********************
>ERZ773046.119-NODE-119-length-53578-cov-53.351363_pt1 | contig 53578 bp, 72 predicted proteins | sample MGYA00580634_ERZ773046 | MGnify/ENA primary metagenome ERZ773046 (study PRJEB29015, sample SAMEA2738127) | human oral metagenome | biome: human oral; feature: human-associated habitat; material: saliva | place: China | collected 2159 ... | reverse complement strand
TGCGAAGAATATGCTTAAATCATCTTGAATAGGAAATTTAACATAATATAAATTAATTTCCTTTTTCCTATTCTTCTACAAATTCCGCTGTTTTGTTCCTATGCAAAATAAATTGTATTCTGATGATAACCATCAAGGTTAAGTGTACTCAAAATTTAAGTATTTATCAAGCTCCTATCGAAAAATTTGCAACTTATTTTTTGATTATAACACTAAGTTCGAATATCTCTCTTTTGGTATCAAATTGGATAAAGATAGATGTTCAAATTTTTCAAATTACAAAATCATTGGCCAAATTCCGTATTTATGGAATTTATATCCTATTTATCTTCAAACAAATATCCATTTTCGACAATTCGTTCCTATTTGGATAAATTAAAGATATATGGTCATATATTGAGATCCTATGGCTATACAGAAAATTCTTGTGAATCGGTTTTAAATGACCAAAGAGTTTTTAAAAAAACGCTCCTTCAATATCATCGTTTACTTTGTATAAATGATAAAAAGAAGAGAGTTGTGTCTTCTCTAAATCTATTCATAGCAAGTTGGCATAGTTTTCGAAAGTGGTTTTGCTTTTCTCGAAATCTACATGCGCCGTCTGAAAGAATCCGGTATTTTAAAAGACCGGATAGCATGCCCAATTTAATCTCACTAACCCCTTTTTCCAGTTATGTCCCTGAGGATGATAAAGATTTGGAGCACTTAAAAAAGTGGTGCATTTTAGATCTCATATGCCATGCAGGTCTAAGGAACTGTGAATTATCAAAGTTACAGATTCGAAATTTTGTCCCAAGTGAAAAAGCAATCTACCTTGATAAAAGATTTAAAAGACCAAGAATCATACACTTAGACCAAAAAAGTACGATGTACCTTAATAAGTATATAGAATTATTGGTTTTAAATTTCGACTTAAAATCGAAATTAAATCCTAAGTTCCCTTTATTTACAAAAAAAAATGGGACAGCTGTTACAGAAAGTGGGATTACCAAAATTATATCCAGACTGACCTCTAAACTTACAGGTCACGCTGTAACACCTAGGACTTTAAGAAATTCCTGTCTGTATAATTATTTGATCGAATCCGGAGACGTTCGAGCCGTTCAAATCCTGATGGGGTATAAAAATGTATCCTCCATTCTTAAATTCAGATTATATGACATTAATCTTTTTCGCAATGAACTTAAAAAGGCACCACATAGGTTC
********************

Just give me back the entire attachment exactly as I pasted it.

>ERZ773046.119-NODE-119-length-53578-cov-53.351363_pt1 | contig 53578 bp, 72 predicted proteins | sample MGYA00580634_ERZ773046 | MGnify/ENA primary metagenome ERZ773046 (study PRJEB29015, sample SAMEA2738127) | human oral metagenome | biome: human oral; feature: human-associated habitat; material: saliva | place: China | collected 2159 ... | reverse complement strand
TGCGAAGAATATGCTTAAATCATCTTGAATAGGAAATTTAACATAATATAAATTAATTTCCTTTTTCCTATTCTTCTACAAATTCCGCTGTTTTGTTCCTATGCAAAATAAATTGTATTCTGATGATAACCATCAAGGTTAAGTGTACTCAAAATTTAAGTATTTATCAAGCTCCTATCGAAAAATTTGCAACTTATTTTTTGATTATAACACTAAGTTCGAATATCTCTCTTTTGGTATCAAATTGGATAAAGATAGATGTTCAAATTTTTCAAATTACAAAATCATTGGCCAAATTCCGTATTTATGGAATTTATATCCTATTTATCTTCAAACAAATATCCATTTTCGACAATTCGTTCCTATTTGGATAAATTAAAGATATATGGTCATATATTGAGATCCTATGGCTATACAGAAAATTCTTGTGAATCGGTTTTAAATGACCAAAGAGTTTTTAAAAAAACGCTCCTTCAATATCATCGTTTACTTTGTATAAATGATAAAAAGAAGAGAGTTGTGTCTTCTCTAAATCTATTCATAGCAAGTTGGCATAGTTTTCGAAAGTGGTTTTGCTTTTCTCGAAATCTACATGCGCCGTCTGAAAGAATCCGGTATTTTAAAAGACCGGATAGCATGCCCAATTTAATCTCACTAACCCCTTTTTCCAGTTATGTCCCTGAGGATGATAAAGATTTGGAGCACTTAAAAAAGTGGTGCATTTTAGATCTCATATGCCATGCAGGTCTAAGGAACTGTGAATTATCAAAGTTACAGATTCGAAATTTTGTCCCAAGTGAAAAAGCAATCTACCTTGATAAAAGATTTAAAAGACCAAGAATCATACACTTAGACCAAAAAAGTACGATGTACCTTAATAAGTATATAGAATTATTGGTTTTAAATTTCGACTTAAAATCGAAATTAAATCCTAAGTTCCCTTTATTTACAAAAAAAAATGGGACAGCTGTTACAGAAAGTGGGATTACCAAAATTATATCCAGACTGACCTCTAAACTTACAGGTCACGCTGTAACACCTAGGACTTTAAGAAATTCCTGTCTGTATAATTATTTGATCGAATCCGGAGACGTTCGAGCCGTTCAAATCCTGATGGGGTATAAAAATGTATCCTCCATTCTTAAATTCAGATTATATGACATTAATCTTTTTCGCAATGAACTTAAAAAGGCACCACATAGGTTC